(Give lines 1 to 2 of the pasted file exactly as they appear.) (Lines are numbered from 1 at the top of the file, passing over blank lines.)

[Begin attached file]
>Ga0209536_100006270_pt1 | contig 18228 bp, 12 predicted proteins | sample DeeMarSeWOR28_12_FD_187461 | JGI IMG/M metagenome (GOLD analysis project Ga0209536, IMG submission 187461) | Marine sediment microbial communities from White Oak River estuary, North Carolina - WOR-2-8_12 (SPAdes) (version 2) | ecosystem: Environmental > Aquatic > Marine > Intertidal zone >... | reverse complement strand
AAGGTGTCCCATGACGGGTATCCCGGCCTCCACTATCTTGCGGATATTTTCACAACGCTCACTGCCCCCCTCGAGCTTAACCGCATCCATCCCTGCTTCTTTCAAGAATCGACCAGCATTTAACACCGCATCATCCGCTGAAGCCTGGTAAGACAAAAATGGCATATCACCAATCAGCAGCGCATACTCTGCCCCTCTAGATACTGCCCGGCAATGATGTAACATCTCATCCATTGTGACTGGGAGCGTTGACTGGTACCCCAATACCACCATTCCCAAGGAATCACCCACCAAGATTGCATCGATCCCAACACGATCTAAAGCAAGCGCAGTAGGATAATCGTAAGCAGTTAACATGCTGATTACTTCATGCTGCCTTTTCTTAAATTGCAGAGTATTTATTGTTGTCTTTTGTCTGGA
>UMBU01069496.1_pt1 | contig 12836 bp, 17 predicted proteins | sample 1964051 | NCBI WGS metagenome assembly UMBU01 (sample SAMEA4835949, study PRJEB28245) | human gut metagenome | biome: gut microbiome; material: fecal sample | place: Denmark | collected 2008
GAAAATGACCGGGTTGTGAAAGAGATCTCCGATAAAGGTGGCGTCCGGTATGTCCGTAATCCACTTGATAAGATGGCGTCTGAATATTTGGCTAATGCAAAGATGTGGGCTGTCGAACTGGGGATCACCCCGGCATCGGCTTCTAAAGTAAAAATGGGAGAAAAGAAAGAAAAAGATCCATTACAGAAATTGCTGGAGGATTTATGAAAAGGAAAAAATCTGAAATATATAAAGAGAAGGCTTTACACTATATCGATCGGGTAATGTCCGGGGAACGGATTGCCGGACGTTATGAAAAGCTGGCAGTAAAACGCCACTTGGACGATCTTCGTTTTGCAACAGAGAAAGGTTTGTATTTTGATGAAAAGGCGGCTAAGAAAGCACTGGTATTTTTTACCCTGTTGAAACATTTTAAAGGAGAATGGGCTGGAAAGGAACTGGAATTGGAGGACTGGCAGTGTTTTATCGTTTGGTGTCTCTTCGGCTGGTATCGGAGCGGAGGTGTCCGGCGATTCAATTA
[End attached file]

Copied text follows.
>Ga0209536_100006270_pt1 | contig 18228 bp, 12 predicted proteins | sample DeeMarSeWOR28_12_FD_187461 | JGI IMG/M metagenome (GOLD analysis project Ga0209536, IMG submission 187461) | Marine sediment microbial communities from White Oak River estuary, North Carolina - WOR-2-8_12 (SPAdes) (version 2) | ecosystem: Environmental > Aquatic > Marine > Intertidal zone >... | reverse complement strand
AAGGTGTCCCATGACGGGTATCCCGGCCTCCACTATCTTGCGGATATTTTCACAACGCTCACTGCCCCCCTCGAGCTTAACCGCATCCATCCCTGCTTCTTTCAAGAATCGACCAGCATTTAACACCGCATCATCCGCTGAAGCCTGGTAAGACAAAAATGGCATATCACCAATCAGCAGCGCATACTCTGCCCCTCTAGATACTGCCCGGCAATGATGTAACATCTCATCCATTGTGACTGGGAGCGTTGACTGGTACCCCAATACCACCATTCCCAAGGAATCACCCACCAAGATTGCATCGATCCCAACACGATCTAAAGCAAGCGCAGTAGGATAATCGTAAGCAGTTAACATGCTGATTACTTCATGCTGCCTTTTCTTAAATTGCAGAGTATTTATTGTTGTCTTTTGTCTGGA